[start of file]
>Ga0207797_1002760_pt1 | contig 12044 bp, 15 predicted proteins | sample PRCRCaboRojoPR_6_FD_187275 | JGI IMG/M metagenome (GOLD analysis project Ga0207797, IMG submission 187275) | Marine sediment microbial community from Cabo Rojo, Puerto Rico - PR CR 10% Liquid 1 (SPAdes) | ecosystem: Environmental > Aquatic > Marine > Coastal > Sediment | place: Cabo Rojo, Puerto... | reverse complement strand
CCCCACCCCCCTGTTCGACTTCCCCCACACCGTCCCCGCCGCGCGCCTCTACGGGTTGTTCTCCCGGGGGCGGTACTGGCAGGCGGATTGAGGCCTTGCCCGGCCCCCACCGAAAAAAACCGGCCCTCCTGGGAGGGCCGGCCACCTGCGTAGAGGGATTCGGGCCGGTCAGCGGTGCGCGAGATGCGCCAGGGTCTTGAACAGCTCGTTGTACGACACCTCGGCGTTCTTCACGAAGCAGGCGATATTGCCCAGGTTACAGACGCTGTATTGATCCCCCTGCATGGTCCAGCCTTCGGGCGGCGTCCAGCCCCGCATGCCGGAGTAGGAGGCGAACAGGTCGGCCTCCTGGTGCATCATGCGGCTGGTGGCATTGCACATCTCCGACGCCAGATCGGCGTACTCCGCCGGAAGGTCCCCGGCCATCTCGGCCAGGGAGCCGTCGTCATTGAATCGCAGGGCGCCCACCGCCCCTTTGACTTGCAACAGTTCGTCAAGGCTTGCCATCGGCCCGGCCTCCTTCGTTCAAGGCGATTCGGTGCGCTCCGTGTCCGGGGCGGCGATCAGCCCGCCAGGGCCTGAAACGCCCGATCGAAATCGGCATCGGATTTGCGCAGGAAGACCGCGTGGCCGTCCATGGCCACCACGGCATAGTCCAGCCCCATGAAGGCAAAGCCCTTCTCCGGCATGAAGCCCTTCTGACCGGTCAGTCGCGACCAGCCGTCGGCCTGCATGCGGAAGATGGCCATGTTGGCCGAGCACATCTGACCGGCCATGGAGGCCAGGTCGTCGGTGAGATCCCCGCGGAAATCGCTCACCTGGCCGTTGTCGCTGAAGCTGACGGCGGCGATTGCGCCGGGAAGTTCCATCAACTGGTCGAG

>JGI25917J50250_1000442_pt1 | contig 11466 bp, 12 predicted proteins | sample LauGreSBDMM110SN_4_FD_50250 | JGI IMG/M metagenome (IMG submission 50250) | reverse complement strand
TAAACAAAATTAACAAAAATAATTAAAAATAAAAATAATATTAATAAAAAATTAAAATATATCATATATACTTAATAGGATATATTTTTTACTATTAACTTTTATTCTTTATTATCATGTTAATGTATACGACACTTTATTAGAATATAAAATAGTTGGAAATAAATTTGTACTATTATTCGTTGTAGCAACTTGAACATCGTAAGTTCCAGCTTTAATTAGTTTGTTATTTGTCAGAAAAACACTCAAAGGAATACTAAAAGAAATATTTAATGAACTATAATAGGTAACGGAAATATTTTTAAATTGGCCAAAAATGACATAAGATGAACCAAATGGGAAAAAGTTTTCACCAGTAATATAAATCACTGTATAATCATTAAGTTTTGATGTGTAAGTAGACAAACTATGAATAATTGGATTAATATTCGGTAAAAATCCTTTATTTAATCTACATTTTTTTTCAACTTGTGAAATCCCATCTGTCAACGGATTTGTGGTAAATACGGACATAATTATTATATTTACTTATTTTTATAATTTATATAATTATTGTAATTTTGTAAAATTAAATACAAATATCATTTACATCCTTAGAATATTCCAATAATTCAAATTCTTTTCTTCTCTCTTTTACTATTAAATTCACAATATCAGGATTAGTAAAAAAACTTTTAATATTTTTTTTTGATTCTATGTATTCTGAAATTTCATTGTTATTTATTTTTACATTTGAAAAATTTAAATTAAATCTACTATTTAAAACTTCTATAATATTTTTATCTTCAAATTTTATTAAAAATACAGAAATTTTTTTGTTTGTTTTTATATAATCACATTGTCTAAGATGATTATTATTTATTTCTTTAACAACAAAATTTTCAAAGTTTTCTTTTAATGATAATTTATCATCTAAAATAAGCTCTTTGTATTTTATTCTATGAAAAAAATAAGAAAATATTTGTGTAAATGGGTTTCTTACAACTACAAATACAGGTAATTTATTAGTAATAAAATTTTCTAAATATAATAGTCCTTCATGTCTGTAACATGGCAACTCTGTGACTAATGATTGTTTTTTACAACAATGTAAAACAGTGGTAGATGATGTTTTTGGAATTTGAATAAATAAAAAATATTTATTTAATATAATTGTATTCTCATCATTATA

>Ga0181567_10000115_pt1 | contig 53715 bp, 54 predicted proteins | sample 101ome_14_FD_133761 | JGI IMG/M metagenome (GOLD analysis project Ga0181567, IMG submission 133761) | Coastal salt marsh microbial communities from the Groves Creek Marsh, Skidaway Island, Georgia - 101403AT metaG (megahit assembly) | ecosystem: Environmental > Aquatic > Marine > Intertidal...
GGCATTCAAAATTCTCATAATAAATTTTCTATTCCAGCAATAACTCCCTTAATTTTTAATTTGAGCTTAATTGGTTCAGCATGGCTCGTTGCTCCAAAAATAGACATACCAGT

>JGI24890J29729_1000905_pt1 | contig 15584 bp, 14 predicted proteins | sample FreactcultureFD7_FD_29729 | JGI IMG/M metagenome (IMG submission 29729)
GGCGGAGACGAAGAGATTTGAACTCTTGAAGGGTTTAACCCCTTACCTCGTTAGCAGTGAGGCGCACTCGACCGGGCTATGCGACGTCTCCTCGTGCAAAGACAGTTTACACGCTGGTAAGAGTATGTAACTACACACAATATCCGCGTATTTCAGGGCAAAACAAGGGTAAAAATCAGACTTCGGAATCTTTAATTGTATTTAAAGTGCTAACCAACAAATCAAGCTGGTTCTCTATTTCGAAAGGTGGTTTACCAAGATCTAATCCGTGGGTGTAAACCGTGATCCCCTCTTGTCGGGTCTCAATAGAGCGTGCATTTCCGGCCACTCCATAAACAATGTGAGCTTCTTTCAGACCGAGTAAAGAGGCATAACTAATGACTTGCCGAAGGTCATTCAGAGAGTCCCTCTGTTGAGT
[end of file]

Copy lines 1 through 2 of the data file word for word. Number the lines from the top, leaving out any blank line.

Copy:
>Ga0207797_1002760_pt1 | contig 12044 bp, 15 predicted proteins | sample PRCRCaboRojoPR_6_FD_187275 | JGI IMG/M metagenome (GOLD analysis project Ga0207797, IMG submission 187275) | Marine sediment microbial community from Cabo Rojo, Puerto Rico - PR CR 10% Liquid 1 (SPAdes) | ecosystem: Environmental > Aquatic > Marine > Coastal > Sediment | place: Cabo Rojo, Puerto... | reverse complement strand
CCCCACCCCCCTGTTCGACTTCCCCCACACCGTCCCCGCCGCGCGCCTCTACGGGTTGTTCTCCCGGGGGCGGTACTGGCAGGCGGATTGAGGCCTTGCCCGGCCCCCACCGAAAAAAACCGGCCCTCCTGGGAGGGCCGGCCACCTGCGTAGAGGGATTCGGGCCGGTCAGCGGTGCGCGAGATGCGCCAGGGTCTTGAACAGCTCGTTGTACGACACCTCGGCGTTCTTCACGAAGCAGGCGATATTGCCCAGGTTACAGACGCTGTATTGATCCCCCTGCATGGTCCAGCCTTCGGGCGGCGTCCAGCCCCGCATGCCGGAGTAGGAGGCGAACAGGTCGGCCTCCTGGTGCATCATGCGGCTGGTGGCATTGCACATCTCCGACGCCAGATCGGCGTACTCCGCCGGAAGGTCCCCGGCCATCTCGGCCAGGGAGCCGTCGTCATTGAATCGCAGGGCGCCCACCGCCCCTTTGACTTGCAACAGTTCGTCAAGGCTTGCCATCGGCCCGGCCTCCTTCGTTCAAGGCGATTCGGTGCGCTCCGTGTCCGGGGCGGCGATCAGCCCGCCAGGGCCTGAAACGCCCGATCGAAATCGGCATCGGATTTGCGCAGGAAGACCGCGTGGCCGTCCATGGCCACCACGGCATAGTCCAGCCCCATGAAGGCAAAGCCCTTCTCCGGCATGAAGCCCTTCTGACCGGTCAGTCGCGACCAGCCGTCGGCCTGCATGCGGAAGATGGCCATGTTGGCCGAGCACATCTGACCGGCCATGGAGGCCAGGTCGTCGGTGAGATCCCCGCGGAAATCGCTCACCTGGCCGTTGTCGCTGAAGCTGACGGCGGCGATTGCGCCGGGAAGTTCCATCAACTGGTCGAG